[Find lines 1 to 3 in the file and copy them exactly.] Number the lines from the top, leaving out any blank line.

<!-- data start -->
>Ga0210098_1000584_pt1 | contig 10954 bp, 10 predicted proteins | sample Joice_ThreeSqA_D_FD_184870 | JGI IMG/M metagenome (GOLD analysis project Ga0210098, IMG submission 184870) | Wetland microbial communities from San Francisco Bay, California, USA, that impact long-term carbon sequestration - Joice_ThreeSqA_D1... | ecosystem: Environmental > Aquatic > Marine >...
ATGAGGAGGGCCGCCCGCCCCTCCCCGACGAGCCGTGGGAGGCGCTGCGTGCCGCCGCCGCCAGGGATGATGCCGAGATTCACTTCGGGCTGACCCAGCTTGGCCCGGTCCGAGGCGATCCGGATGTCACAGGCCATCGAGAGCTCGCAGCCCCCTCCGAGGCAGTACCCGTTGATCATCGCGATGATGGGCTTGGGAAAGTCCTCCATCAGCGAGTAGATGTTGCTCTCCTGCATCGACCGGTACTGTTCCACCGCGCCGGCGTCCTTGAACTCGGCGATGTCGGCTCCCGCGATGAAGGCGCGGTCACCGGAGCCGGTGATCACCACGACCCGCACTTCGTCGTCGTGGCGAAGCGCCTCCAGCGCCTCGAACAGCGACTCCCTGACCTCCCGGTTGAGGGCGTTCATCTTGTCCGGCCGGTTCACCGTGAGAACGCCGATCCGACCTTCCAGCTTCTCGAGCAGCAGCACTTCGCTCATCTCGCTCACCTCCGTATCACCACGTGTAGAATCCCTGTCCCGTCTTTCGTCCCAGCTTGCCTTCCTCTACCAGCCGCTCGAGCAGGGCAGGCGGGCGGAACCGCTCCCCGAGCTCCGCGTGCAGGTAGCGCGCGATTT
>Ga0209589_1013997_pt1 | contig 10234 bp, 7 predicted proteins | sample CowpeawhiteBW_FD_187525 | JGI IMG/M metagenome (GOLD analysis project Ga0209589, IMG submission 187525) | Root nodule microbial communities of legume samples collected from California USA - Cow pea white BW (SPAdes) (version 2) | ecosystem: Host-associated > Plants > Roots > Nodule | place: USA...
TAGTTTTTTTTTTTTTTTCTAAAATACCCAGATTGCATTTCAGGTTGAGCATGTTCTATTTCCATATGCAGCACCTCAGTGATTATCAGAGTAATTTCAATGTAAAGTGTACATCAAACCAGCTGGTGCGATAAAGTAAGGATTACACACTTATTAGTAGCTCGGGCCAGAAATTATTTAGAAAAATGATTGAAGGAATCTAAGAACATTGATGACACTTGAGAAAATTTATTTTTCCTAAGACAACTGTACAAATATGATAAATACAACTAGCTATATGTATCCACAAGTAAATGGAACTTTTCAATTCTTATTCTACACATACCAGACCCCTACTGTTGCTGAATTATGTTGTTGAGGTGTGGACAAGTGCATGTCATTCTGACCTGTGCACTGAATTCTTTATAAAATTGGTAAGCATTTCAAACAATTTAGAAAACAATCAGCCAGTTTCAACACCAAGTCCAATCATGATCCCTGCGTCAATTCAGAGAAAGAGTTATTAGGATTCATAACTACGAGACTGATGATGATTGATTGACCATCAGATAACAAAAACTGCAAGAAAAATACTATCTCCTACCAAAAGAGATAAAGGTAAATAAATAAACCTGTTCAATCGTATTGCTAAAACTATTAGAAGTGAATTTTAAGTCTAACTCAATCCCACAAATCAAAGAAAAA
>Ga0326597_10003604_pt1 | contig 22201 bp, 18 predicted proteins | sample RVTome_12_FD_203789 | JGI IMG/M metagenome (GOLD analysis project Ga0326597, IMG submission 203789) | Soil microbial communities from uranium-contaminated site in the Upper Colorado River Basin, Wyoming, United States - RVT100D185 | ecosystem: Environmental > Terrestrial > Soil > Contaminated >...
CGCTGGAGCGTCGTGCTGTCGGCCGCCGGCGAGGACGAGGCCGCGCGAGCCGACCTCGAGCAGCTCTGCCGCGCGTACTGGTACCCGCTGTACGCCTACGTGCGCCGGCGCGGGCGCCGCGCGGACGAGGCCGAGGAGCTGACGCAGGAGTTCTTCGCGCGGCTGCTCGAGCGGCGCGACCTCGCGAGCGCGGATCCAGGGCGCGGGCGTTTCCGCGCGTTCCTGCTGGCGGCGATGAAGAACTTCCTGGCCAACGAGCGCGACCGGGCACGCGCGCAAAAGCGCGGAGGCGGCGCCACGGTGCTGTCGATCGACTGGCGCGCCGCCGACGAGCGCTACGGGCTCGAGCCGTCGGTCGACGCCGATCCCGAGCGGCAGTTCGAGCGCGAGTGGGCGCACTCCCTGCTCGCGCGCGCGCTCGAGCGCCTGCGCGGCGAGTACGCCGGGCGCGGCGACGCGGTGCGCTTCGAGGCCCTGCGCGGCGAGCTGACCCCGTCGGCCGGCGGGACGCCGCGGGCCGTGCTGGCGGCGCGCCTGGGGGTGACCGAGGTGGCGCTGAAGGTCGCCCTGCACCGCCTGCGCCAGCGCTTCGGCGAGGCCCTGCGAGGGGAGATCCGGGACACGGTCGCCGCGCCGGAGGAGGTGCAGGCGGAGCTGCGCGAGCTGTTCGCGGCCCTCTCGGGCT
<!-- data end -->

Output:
>Ga0210098_1000584_pt1 | contig 10954 bp, 10 predicted proteins | sample Joice_ThreeSqA_D_FD_184870 | JGI IMG/M metagenome (GOLD analysis project Ga0210098, IMG submission 184870) | Wetland microbial communities from San Francisco Bay, California, USA, that impact long-term carbon sequestration - Joice_ThreeSqA_D1... | ecosystem: Environmental > Aquatic > Marine >...
ATGAGGAGGGCCGCCCGCCCCTCCCCGACGAGCCGTGGGAGGCGCTGCGTGCCGCCGCCGCCAGGGATGATGCCGAGATTCACTTCGGGCTGACCCAGCTTGGCCCGGTCCGAGGCGATCCGGATGTCACAGGCCATCGAGAGCTCGCAGCCCCCTCCGAGGCAGTACCCGTTGATCATCGCGATGATGGGCTTGGGAAAGTCCTCCATCAGCGAGTAGATGTTGCTCTCCTGCATCGACCGGTACTGTTCCACCGCGCCGGCGTCCTTGAACTCGGCGATGTCGGCTCCCGCGATGAAGGCGCGGTCACCGGAGCCGGTGATCACCACGACCCGCACTTCGTCGTCGTGGCGAAGCGCCTCCAGCGCCTCGAACAGCGACTCCCTGACCTCCCGGTTGAGGGCGTTCATCTTGTCCGGCCGGTTCACCGTGAGAACGCCGATCCGACCTTCCAGCTTCTCGAGCAGCAGCACTTCGCTCATCTCGCTCACCTCCGTATCACCACGTGTAGAATCCCTGTCCCGTCTTTCGTCCCAGCTTGCCTTCCTCTACCAGCCGCTCGAGCAGGGCAGGCGGGCGGAACCGCTCCCCGAGCTCCGCGTGCAGGTAGCGCGCGATTT
>Ga0209589_1013997_pt1 | contig 10234 bp, 7 predicted proteins | sample CowpeawhiteBW_FD_187525 | JGI IMG/M metagenome (GOLD analysis project Ga0209589, IMG submission 187525) | Root nodule microbial communities of legume samples collected from California USA - Cow pea white BW (SPAdes) (version 2) | ecosystem: Host-associated > Plants > Roots > Nodule | place: USA...